Half Mast - Last Flag Flying
This is grayscale patriotism. From Laurence Fishburne's hair, to the hue of the sky over Arlington, it's all gray. Missing are the passions that usually keep a movie like this afloat. They are replaced by righteous gripes about an unjustified war and the senseless deaths that result. The problem is that there is no real connective tissue here. Sure, these three have history. Sure, the underlying reason they have come together is meaningful. But it never really feels like what we are watching is all that compelling despite the constituent pieces. We get mostly earnest performance, but the are in service of a story that lacks heat.
The basic outline here is that Doc (played by Steve Carell), Sal (played by Bryan Cranston) and Mueller (played by Laurence Fishburne) are old war buddies who served together in Vietnam. Since then, Doc has been a store clerk, Sal has run a bar and Mueller became a reverend. When Doc's son is killed fighting in Iraq, he rounds up his buddies to accompany him on the trip to claim his son's body. After all these years, the men have changed a great deal, but their memories are still there.
Along the way, they encounter challenges and ultimately decide that Doc's son should be buried in his hometown. The film contemplates the futility of war and draws parallels between the deaths in Iraq and those in Vietnam. Ultimately, the film winds up focusing on the personal sacrifices of the families of men killed in combat, instead of their place in some broader patriotic landscape. Because these deaths are so senseless, using them to further some patriotic narrative is ultimately doing more damage.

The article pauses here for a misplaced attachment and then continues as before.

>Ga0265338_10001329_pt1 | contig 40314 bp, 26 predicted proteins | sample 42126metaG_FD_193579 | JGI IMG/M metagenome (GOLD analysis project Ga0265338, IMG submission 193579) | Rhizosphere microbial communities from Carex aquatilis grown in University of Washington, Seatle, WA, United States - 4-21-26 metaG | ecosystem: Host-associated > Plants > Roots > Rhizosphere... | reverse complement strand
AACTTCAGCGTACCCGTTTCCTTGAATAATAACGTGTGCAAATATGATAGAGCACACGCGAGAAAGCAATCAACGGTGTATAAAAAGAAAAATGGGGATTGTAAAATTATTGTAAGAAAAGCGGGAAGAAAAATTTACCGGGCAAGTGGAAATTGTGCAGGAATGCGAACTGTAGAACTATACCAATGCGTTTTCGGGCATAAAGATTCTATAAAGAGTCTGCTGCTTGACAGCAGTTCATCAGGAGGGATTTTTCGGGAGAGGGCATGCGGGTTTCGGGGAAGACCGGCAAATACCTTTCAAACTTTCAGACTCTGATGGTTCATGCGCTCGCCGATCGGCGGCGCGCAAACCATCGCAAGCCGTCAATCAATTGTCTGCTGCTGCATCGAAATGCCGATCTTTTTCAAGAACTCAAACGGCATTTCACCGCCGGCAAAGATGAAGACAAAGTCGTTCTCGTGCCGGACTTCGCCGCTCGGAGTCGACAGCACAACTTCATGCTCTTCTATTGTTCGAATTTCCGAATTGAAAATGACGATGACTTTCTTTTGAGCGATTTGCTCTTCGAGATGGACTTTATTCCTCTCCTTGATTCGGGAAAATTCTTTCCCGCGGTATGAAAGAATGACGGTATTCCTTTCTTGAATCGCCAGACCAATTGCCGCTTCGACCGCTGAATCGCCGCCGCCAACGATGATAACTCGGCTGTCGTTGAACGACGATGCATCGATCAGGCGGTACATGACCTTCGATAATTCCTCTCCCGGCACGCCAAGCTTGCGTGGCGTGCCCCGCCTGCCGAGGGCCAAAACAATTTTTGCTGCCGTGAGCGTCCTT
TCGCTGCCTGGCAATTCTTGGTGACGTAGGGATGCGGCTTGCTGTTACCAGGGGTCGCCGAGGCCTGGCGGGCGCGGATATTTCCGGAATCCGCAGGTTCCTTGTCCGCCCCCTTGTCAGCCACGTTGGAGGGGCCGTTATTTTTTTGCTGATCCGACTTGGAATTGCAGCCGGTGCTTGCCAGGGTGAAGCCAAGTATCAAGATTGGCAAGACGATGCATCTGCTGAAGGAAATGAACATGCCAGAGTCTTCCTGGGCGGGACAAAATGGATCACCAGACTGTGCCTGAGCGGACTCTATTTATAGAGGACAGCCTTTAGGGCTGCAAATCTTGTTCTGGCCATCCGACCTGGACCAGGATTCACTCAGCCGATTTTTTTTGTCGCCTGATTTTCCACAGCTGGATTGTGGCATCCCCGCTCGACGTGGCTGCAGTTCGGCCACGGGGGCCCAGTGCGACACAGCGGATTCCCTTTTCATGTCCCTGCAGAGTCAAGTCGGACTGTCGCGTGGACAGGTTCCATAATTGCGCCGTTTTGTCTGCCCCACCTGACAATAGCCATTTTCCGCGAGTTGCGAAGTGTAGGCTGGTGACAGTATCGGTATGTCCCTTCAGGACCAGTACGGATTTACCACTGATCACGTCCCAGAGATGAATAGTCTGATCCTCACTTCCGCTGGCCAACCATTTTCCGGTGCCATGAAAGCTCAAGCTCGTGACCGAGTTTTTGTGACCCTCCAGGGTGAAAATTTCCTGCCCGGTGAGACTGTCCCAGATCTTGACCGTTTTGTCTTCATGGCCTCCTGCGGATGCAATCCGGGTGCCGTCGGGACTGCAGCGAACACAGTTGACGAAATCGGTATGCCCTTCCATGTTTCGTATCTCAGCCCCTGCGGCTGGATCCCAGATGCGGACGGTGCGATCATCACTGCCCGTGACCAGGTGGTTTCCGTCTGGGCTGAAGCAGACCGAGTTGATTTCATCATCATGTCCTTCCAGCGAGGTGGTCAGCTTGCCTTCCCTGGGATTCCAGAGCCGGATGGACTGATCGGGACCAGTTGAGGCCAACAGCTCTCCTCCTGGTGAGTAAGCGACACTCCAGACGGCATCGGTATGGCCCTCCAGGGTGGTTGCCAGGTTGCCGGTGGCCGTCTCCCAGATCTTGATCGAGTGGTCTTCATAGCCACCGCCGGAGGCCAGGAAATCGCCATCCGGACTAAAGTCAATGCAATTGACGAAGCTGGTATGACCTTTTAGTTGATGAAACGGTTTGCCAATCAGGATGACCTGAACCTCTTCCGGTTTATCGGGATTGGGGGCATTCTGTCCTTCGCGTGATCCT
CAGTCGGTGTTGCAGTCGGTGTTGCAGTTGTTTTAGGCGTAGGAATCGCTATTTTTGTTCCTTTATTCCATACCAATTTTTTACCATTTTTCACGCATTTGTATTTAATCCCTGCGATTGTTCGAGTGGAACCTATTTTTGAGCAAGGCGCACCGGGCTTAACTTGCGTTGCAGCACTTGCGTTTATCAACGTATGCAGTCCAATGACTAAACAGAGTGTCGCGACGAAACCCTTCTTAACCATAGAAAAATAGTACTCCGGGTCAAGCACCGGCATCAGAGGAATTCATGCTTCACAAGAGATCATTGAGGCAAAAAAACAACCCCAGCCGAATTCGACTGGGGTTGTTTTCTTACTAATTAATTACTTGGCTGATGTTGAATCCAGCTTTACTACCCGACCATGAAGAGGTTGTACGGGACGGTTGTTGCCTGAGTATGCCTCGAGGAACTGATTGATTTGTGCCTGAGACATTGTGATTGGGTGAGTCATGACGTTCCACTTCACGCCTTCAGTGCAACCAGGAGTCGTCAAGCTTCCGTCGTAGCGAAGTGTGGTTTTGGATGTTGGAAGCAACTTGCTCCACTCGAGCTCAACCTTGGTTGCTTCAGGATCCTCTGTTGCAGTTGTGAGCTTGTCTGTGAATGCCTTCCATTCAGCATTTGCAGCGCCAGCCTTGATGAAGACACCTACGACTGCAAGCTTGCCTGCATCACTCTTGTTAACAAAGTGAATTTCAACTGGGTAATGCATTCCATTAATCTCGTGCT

The bright spot in this esteemed cast is Steve Carell doing career best work. He is reserved and solemn, but does a wonderful job conveying the immense anger someone in his position might feel. Frustrated with his government and limited options, he trudges on. On the other end of the spectrum performance-wise is Cranston, who I generally love, but is something close to over the top here. It's not really that there's any overt outburst--just an inability to let the other performances breathe. His is the performance that makes the 124 runtime feel like it was far too much. By the time the movie's impactful final scene arrived, I felt completely detached and just wanted this story to end.
It's something like a cross between American Sniper and The Bucket List. But on whatever level these three are having fun, it never really feels like fun for the audience. The conversations wander in that true Linklater fashion and the true history that binds them is hidden for most of the film. It also lacks the visceral images that generally drive home critiques on war. Yes, it replaces them with a father's heartfelt memories of his son, but the end result feels cool and distant. It is entirely possible you will find something to love here, but it would be a mistake to expect a flag flying higher than half mast.
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